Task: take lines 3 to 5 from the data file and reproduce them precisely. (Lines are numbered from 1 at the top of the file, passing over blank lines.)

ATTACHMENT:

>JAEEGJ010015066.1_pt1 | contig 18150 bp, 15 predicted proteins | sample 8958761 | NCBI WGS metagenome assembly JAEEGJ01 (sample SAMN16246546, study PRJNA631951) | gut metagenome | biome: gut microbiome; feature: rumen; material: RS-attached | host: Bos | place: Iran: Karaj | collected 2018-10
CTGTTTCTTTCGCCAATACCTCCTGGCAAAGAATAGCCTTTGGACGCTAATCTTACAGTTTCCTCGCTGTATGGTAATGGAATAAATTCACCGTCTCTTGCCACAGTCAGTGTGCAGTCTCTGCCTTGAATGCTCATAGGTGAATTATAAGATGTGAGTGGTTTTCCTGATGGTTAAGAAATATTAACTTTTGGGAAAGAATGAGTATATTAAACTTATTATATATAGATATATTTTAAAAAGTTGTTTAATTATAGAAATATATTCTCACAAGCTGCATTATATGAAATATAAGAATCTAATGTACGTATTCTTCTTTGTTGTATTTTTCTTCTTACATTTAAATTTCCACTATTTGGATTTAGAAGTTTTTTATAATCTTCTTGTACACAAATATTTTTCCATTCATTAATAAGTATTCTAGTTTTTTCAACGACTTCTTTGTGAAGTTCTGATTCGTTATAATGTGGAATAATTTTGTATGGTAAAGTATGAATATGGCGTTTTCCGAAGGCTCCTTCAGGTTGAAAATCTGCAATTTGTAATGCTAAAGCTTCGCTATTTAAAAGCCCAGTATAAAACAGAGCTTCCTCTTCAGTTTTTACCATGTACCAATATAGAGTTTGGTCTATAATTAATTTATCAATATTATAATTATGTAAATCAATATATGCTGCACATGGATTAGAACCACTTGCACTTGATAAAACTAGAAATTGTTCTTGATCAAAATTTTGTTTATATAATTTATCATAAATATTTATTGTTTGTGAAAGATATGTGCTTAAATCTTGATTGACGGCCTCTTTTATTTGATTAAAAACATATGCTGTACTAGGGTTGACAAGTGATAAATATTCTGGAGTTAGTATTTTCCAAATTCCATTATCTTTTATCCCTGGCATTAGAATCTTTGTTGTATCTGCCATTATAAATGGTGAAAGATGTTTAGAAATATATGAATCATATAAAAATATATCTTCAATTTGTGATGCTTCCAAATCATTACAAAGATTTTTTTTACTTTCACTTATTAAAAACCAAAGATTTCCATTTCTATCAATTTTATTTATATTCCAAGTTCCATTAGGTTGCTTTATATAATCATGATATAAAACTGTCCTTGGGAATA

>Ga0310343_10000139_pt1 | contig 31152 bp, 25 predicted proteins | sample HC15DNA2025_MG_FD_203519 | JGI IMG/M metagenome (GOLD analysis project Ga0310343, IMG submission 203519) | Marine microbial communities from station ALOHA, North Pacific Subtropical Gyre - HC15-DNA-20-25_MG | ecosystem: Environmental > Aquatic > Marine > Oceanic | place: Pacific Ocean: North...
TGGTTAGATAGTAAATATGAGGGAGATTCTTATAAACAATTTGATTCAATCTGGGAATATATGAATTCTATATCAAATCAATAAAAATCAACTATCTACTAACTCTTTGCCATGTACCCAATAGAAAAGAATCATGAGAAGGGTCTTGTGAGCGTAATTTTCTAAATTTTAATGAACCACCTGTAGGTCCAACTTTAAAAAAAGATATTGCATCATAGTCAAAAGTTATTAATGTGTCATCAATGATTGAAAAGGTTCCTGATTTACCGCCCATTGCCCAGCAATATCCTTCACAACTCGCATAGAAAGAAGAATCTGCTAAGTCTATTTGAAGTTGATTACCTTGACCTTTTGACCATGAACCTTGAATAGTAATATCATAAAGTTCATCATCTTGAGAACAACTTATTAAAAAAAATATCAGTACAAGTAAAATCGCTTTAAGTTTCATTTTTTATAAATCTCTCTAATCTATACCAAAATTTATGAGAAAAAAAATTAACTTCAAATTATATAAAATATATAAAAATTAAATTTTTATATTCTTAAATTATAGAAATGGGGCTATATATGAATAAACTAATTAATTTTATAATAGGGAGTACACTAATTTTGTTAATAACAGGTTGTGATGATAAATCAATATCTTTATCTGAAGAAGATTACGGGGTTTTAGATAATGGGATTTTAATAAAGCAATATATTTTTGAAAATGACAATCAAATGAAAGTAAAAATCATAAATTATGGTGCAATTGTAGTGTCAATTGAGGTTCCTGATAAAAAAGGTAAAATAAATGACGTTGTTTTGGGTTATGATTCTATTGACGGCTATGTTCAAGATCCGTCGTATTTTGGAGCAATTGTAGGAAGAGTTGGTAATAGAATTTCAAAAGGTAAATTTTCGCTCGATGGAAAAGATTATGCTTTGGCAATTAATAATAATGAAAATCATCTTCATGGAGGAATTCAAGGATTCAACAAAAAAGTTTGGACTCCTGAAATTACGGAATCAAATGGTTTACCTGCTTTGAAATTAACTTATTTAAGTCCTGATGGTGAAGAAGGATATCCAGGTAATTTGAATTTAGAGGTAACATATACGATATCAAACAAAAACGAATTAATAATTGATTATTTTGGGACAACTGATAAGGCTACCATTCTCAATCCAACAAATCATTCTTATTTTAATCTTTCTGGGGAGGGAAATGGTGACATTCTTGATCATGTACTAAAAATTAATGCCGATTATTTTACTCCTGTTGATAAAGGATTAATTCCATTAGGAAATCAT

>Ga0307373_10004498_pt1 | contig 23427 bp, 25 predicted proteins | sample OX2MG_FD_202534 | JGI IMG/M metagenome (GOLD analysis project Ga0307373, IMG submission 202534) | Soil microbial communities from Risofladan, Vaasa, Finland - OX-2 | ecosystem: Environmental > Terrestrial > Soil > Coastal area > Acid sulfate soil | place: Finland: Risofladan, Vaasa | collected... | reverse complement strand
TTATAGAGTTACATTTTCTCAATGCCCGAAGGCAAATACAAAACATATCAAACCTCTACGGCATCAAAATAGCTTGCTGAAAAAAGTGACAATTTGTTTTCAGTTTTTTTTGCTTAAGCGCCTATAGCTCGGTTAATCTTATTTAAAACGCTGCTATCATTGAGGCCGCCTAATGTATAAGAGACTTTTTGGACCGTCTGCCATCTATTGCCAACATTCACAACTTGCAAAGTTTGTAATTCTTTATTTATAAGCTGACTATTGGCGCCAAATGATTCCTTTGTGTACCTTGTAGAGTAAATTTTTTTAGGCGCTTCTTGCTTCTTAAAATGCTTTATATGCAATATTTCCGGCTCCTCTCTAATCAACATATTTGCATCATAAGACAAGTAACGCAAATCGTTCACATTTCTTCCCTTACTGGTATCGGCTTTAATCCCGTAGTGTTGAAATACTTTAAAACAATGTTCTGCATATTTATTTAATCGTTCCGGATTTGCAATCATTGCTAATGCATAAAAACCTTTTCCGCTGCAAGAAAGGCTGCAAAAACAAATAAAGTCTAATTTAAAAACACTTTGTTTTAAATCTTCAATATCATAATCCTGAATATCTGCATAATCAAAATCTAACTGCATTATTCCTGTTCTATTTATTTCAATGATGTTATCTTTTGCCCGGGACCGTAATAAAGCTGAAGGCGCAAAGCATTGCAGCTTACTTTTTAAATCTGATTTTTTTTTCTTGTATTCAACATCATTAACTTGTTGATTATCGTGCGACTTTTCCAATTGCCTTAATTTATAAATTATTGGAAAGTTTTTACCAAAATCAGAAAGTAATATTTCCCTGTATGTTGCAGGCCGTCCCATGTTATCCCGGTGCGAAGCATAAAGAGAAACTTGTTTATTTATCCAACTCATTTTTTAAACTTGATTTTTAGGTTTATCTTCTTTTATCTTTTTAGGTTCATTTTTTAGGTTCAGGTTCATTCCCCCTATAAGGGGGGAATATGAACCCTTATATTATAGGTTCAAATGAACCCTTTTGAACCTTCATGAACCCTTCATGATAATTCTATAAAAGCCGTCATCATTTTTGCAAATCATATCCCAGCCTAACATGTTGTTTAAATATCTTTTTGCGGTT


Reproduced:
>Ga0310343_10000139_pt1 | contig 31152 bp, 25 predicted proteins | sample HC15DNA2025_MG_FD_203519 | JGI IMG/M metagenome (GOLD analysis project Ga0310343, IMG submission 203519) | Marine microbial communities from station ALOHA, North Pacific Subtropical Gyre - HC15-DNA-20-25_MG | ecosystem: Environmental > Aquatic > Marine > Oceanic | place: Pacific Ocean: North...
TGGTTAGATAGTAAATATGAGGGAGATTCTTATAAACAATTTGATTCAATCTGGGAATATATGAATTCTATATCAAATCAATAAAAATCAACTATCTACTAACTCTTTGCCATGTACCCAATAGAAAAGAATCATGAGAAGGGTCTTGTGAGCGTAATTTTCTAAATTTTAATGAACCACCTGTAGGTCCAACTTTAAAAAAAGATATTGCATCATAGTCAAAAGTTATTAATGTGTCATCAATGATTGAAAAGGTTCCTGATTTACCGCCCATTGCCCAGCAATATCCTTCACAACTCGCATAGAAAGAAGAATCTGCTAAGTCTATTTGAAGTTGATTACCTTGACCTTTTGACCATGAACCTTGAATAGTAATATCATAAAGTTCATCATCTTGAGAACAACTTATTAAAAAAAATATCAGTACAAGTAAAATCGCTTTAAGTTTCATTTTTTATAAATCTCTCTAATCTATACCAAAATTTATGAGAAAAAAAATTAACTTCAAATTATATAAAATATATAAAAATTAAATTTTTATATTCTTAAATTATAGAAATGGGGCTATATATGAATAAACTAATTAATTTTATAATAGGGAGTACACTAATTTTGTTAATAACAGGTTGTGATGATAAATCAATATCTTTATCTGAAGAAGATTACGGGGTTTTAGATAATGGGATTTTAATAAAGCAATATATTTTTGAAAATGACAATCAAATGAAAGTAAAAATCATAAATTATGGTGCAATTGTAGTGTCAATTGAGGTTCCTGATAAAAAAGGTAAAATAAATGACGTTGTTTTGGGTTATGATTCTATTGACGGCTATGTTCAAGATCCGTCGTATTTTGGAGCAATTGTAGGAAGAGTTGGTAATAGAATTTCAAAAGGTAAATTTTCGCTCGATGGAAAAGATTATGCTTTGGCAATTAATAATAATGAAAATCATCTTCATGGAGGAATTCAAGGATTCAACAAAAAAGTTTGGACTCCTGAAATTACGGAATCAAATGGTTTACCTGCTTTGAAATTAACTTATTTAAGTCCTGATGGTGAAGAAGGATATCCAGGTAATTTGAATTTAGAGGTAACATATACGATATCAAACAAAAACGAATTAATAATTGATTATTTTGGGACAACTGATAAGGCTACCATTCTCAATCCAACAAATCATTCTTATTTTAATCTTTCTGGGGAGGGAAATGGTGACATTCTTGATCATGTACTAAAAATTAATGCCGATTATTTTACTCCTGTTGATAAAGGATTAATTCCATTAGGAAATCAT

>Ga0307373_10004498_pt1 | contig 23427 bp, 25 predicted proteins | sample OX2MG_FD_202534 | JGI IMG/M metagenome (GOLD analysis project Ga0307373, IMG submission 202534) | Soil microbial communities from Risofladan, Vaasa, Finland - OX-2 | ecosystem: Environmental > Terrestrial > Soil > Coastal area > Acid sulfate soil | place: Finland: Risofladan, Vaasa | collected... | reverse complement strand